A new blues compilation showcasing Japanese artists reveals the genre’s well-traveled roots
Delmark Records’ “No Border Blues Japan” shines a spotlight on the impact of tours by Chicago blues artists to Japan since the 1970s.
Blues singer Johnny Burgin’s latest album highlights a part of the genre’s history that is largely unknown to a swath of its fans: Japanese blues music.
And that unknown is now on full display.
Due to the number of tours that many of Chicago’s blues artists such as Jimmy Dawkins, Otis Rush, Eddie Taylor and Jimmy Johnson played on since the 1970s, a group of Japanese artists who are influenced by them were brought on to create “No Border Blues Japan,” a compilation album — the first of its kind — of the favorite musicians of Johnny Burgin, a Chicago-based blues artist.
“I was playing with these [musicians] because they’re such traditional Chicago players and my partner Stephanie [Tice] was traveling with me and said, ‘You got to make a record with these guys; we got to show these people off to the American blues audience,’ ” said Burgin, who first went to Japan to perform in 1996. “So the next time I came back, that’s what we did. I just think they put so much into the history of blues; they’re playing it at such a high level.”
The album, which is Burgin’s ninth studio album, features Japanese blues artists such as pianist Lee Kanehira, guitarist Nacomi Tanaka, drummer Fumiko Maejima and bassist Hironori “Zee” Yanaga, among others.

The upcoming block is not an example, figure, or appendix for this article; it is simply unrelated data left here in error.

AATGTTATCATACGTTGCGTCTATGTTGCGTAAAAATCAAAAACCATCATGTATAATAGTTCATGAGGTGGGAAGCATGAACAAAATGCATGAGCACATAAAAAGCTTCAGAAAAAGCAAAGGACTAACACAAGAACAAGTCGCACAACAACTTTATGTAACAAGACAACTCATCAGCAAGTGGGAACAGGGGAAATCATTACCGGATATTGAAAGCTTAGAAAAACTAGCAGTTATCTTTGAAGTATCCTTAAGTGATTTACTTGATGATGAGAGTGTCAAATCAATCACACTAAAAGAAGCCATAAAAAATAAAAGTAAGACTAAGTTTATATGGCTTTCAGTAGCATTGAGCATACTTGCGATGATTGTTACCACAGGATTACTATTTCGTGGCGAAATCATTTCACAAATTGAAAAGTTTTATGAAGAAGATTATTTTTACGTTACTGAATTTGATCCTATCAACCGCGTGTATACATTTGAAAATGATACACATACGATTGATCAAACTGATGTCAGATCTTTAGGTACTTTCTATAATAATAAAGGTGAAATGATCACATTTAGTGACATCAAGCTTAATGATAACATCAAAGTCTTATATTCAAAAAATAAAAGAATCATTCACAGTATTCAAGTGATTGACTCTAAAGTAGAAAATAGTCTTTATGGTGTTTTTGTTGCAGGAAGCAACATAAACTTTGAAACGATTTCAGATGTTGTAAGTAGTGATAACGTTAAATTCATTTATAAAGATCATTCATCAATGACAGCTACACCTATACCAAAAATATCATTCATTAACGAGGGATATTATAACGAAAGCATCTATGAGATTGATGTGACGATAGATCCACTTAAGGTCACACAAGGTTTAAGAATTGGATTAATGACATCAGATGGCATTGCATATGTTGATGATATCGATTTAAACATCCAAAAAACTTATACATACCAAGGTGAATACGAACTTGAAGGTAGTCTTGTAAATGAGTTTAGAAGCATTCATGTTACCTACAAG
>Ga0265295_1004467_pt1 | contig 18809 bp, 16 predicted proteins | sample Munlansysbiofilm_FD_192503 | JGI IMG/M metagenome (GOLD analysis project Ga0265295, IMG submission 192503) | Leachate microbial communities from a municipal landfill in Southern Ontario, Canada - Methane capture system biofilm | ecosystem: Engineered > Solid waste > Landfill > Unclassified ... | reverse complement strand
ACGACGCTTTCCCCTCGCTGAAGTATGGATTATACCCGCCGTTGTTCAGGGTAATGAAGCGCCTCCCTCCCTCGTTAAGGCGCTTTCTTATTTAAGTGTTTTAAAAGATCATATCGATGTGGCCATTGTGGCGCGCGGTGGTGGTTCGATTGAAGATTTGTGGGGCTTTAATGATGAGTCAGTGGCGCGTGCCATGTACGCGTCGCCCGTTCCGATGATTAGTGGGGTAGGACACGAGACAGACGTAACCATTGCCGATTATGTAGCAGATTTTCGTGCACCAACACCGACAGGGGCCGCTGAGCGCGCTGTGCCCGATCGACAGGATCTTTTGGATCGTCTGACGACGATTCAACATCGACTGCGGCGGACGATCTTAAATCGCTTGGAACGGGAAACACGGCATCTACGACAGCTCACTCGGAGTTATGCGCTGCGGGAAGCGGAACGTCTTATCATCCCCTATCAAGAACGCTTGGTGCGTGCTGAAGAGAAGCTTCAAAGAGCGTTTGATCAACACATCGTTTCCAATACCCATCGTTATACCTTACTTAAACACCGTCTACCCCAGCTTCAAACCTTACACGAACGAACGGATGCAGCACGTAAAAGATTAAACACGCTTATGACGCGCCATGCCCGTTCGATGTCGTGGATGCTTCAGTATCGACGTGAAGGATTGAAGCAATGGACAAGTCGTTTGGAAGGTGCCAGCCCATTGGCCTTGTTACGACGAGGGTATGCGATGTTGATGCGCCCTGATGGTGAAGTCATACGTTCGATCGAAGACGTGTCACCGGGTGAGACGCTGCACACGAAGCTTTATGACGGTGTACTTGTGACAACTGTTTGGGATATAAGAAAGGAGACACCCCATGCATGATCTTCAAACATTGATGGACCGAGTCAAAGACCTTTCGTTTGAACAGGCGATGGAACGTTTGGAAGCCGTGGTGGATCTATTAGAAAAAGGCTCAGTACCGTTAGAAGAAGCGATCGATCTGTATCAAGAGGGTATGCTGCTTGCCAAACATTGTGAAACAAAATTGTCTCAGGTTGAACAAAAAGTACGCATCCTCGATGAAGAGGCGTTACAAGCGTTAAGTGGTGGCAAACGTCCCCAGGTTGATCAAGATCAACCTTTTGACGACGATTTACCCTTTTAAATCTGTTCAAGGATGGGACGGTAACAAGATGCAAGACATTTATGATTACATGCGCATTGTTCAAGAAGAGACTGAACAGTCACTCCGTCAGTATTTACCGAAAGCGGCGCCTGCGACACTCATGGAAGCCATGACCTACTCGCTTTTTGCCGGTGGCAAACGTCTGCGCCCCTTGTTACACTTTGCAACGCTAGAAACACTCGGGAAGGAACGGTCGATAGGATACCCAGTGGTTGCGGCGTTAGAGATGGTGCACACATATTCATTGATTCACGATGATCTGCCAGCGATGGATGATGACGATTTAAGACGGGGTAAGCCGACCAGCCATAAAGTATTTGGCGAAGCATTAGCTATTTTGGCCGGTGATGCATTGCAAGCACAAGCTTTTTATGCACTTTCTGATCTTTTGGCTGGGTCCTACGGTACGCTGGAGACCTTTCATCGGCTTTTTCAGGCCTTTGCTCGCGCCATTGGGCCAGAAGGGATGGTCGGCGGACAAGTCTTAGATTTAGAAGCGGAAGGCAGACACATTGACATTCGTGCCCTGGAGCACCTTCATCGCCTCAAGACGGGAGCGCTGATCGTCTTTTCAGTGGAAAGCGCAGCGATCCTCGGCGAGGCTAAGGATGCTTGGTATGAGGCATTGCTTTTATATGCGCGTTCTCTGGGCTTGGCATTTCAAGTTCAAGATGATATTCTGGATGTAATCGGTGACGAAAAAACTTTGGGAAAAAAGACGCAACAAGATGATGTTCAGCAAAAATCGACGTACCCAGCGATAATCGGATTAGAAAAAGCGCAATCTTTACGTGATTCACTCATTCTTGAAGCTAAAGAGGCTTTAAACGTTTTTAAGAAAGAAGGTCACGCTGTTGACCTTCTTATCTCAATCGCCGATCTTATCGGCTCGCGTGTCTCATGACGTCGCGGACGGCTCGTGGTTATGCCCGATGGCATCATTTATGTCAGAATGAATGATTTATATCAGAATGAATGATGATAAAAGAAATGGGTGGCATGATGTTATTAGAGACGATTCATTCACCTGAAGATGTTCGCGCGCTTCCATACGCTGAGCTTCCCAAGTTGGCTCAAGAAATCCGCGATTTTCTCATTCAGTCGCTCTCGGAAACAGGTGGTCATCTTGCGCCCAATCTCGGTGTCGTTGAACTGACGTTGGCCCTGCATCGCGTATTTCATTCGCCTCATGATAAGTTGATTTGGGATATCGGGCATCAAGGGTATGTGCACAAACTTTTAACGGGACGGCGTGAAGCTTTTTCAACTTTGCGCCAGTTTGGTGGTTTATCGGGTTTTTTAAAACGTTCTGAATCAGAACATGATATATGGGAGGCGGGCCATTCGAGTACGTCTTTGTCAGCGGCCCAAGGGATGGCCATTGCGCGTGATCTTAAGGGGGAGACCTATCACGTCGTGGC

The 11-track compilation closes out with “Sweet Home Osaka,” an homage to blues legend Robert Johnson’s “Sweet Home Chicago.”
The album was recorded in 2019 at Osaka’s Fukada Studios and was mixed and mastered at Delmark’s Riverside Studios in Chicago.
The impetus of “No Border Blues Japan,” which was released in the States last month on Delmark Records, was born of the number of tours by Chicago blues artists to Japan since the 1970s.
“Delmark was right there with that Otis Rush record [1977’s ‘So Many Roads: Live in Concert’],” said Burgin. “That’s why some of the Japanese players got started. That’s why they became really rabid fans. And so those people became the first Japanese blues musicians; basically three generations of players gravitated to this Chicago sound thing. The originators came, and it left a big impression on them.”
“It’s getting a lot of airplay,” said Burgin. “So there’s some Japanese accents and stuff like that and some people don’t like it, but people always want to listen to it, to check it out. People’s curiosity … personally, people do like the blues all over the world, and I don’t think recognition should be based on if you speak English without an accent.”
Burgin says the artists gained the respect of the blues community.
“Yeah, it happened through Delmark,” said Burgin. “That label is a North Star of authentic blues to [Japanese blues artists]. It’s a real deal that’s been essential blues listening for decades; I still can’t believe it. They play in these places that are little, white houses. Most of them play their neighborhoods, or with their friends in places that can only fit 20 or 30 people.”
Kanehira, who is featured on the complilation, calls her appearance “an honor.” Her inspirations include Leroy Carr, Otis Spann, Memphis Slim and Barrelhouse Chuck.
“There were some big blues festivals inviting musicians from the U.S. such as Muddy Waters, B.B. King, Eddie Taylor, James Cotton [and] Otis Rush etc.,” said Kanehira, who lives in the Kanagawa Prefecture [district] near Toyko. “Now we have only one big blues festival called the Japan Blues Festival inviting musicians from Chicago every year. Also, we have some local, small festivals here and there.
“I’m so honored to be a part of the album. It’s great that people from all over the world would know about Japanese blues players who had never been heard.”